• Molly Greene August 16, 2016 at 10:00 am #

            Great info, thanks so much … and Mark, am heading over to read your post about organizing the upload process. Overwhelmed just thinking about how you manage it!!

      • Anne Hagan August 16, 2016 at 12:53 pm #

        Your boxed set should be fine. I did my first one the way I did it because I’d been going round and round with them over making book 1 free and I was on their radar. I didn’t want to take a chance. As long as what’s in KU is not available in the same form anywhere else, you’re good.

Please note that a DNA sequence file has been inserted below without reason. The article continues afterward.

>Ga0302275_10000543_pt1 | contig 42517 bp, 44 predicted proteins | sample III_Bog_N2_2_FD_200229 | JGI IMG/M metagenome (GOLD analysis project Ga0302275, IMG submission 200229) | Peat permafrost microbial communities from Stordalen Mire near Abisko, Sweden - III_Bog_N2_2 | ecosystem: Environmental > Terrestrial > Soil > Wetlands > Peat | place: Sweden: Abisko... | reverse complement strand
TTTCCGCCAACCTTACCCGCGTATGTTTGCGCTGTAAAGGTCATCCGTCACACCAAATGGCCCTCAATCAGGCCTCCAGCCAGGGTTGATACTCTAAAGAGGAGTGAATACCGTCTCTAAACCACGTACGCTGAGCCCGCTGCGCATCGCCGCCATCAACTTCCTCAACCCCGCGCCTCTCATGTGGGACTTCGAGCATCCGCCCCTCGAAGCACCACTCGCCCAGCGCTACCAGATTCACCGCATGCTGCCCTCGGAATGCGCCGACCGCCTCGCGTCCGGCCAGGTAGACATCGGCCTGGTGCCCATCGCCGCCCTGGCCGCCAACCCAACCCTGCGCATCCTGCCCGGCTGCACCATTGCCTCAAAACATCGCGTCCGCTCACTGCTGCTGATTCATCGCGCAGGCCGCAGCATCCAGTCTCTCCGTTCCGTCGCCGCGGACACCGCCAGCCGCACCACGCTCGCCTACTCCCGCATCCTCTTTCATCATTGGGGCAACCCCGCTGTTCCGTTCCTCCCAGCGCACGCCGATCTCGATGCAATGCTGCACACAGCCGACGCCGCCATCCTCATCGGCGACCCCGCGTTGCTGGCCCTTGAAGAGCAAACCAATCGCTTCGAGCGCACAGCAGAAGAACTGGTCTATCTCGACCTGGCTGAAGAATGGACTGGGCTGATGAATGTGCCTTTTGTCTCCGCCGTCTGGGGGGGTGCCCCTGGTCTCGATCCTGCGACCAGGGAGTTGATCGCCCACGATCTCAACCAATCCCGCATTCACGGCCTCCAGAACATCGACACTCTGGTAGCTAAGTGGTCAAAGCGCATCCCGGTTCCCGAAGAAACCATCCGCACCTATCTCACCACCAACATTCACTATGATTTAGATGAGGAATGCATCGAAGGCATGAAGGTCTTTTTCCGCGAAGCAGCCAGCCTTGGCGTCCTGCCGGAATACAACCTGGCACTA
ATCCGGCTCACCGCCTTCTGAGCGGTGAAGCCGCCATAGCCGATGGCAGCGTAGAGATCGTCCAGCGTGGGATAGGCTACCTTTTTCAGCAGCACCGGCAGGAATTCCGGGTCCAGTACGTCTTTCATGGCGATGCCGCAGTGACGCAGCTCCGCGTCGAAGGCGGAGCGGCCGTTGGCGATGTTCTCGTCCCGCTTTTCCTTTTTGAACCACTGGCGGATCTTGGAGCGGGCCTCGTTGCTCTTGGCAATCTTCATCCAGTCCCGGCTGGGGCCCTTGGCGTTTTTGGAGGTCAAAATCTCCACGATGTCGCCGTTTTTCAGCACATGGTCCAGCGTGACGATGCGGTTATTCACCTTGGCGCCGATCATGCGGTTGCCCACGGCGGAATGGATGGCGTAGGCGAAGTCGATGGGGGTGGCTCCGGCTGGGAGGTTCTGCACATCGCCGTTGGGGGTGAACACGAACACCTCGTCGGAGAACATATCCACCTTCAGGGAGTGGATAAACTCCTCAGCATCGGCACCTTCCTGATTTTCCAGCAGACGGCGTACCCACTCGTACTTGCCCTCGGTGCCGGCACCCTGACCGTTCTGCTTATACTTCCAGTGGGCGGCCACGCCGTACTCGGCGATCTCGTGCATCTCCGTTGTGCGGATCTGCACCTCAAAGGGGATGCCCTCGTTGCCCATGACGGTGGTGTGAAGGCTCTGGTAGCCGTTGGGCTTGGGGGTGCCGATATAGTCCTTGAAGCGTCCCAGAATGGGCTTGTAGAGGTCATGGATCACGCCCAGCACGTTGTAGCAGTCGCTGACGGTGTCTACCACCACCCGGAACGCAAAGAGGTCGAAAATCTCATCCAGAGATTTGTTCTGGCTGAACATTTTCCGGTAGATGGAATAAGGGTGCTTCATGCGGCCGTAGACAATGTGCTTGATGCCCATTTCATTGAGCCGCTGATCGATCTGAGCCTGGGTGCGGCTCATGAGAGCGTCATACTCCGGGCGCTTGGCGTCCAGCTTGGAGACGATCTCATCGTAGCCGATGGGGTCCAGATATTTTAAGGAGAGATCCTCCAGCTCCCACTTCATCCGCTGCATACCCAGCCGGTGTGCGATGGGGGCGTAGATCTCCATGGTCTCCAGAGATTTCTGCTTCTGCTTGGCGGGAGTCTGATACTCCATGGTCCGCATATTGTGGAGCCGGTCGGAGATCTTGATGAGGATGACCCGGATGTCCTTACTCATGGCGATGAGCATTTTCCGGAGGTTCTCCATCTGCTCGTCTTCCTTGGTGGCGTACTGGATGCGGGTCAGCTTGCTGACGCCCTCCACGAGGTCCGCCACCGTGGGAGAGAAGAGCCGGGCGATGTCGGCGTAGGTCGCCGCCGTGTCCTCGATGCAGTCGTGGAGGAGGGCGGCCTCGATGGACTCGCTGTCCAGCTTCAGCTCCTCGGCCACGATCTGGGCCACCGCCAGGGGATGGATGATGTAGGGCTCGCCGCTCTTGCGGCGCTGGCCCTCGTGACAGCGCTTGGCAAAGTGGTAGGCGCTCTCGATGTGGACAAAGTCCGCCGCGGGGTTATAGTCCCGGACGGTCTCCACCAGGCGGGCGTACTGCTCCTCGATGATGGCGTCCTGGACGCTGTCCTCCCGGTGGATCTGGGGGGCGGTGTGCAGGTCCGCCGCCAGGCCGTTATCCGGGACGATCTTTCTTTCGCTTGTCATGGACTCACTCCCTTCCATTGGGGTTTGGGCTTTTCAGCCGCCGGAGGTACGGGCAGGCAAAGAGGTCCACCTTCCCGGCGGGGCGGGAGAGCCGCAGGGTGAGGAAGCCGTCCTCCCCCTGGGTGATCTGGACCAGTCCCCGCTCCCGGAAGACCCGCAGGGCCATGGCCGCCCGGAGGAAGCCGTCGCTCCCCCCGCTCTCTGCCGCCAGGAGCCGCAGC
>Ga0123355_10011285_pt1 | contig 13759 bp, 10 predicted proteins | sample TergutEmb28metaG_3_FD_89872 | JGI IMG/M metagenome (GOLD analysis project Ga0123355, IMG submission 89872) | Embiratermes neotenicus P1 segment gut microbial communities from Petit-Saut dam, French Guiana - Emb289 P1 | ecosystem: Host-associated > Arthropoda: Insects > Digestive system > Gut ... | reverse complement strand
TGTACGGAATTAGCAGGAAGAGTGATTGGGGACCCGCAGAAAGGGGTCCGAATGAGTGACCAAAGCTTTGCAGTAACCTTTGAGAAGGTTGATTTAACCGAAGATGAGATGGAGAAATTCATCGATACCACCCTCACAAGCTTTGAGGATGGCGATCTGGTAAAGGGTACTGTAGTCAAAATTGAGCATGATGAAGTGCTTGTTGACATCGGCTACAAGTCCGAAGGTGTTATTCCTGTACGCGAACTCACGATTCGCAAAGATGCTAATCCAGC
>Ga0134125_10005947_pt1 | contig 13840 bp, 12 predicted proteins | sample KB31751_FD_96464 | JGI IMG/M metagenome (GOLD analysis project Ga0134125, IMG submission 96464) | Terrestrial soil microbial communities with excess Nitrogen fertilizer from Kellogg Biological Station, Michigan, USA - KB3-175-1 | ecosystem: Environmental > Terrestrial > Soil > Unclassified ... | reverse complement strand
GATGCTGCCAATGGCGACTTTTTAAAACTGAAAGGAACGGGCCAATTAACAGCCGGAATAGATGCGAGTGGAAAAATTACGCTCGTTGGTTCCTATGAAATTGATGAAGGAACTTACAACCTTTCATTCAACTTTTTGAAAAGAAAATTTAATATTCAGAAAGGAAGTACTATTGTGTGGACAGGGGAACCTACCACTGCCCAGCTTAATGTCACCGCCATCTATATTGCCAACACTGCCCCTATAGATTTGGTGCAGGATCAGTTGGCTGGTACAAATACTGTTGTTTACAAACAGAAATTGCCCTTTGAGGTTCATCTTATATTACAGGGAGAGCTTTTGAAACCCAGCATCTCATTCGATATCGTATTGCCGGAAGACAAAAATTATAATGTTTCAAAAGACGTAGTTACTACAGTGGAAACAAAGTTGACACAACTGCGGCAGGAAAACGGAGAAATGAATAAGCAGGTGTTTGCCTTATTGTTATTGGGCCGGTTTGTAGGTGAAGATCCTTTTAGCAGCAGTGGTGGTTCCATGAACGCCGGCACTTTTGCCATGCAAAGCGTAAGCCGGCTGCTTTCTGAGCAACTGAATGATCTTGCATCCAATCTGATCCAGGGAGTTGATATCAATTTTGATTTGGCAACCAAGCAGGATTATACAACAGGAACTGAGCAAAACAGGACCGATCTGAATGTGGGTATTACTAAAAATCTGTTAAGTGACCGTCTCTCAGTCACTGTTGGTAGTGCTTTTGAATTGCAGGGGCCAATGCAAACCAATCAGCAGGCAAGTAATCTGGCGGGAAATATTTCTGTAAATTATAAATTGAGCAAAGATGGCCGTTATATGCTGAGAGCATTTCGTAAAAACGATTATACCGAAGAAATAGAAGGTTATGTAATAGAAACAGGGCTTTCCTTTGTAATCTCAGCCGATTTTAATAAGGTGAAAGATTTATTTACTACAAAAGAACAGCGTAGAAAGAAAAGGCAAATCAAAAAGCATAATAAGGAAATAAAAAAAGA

• Molly Greene August 16, 2016 at 2:44 pm #

          Fingers crossed!!!!

        • Katherine Owen August 24, 2016 at 12:24 pm #

          Curious. I have a boxed set that contains three of my novels that I would be more than willing to put in KU exclusively but I really didn’t think you could do that.And yet, both you and Molly are saying that Amazon views this as a unqiue product. Hmmm… I have a separate ISBN/ ASIN for this book/trilogy.

          Additionally, I divided one of my novels into 3 parts (3 separate books at about 40K words a piece)because it is so flipping long. The novel (This Much Is True) is wide everywhere but I would be willing to be exclusive with the three separate novellas as it were to Amazon. Do you think that would be a violation of Amazon’s TOS? The “parted” novellas would be exclusive to Amazon and unique in that they are sold as Part 1, Part 2, Part 3 of the storyline. What do you think? Separate ISBNs and ASINs for all three by the way.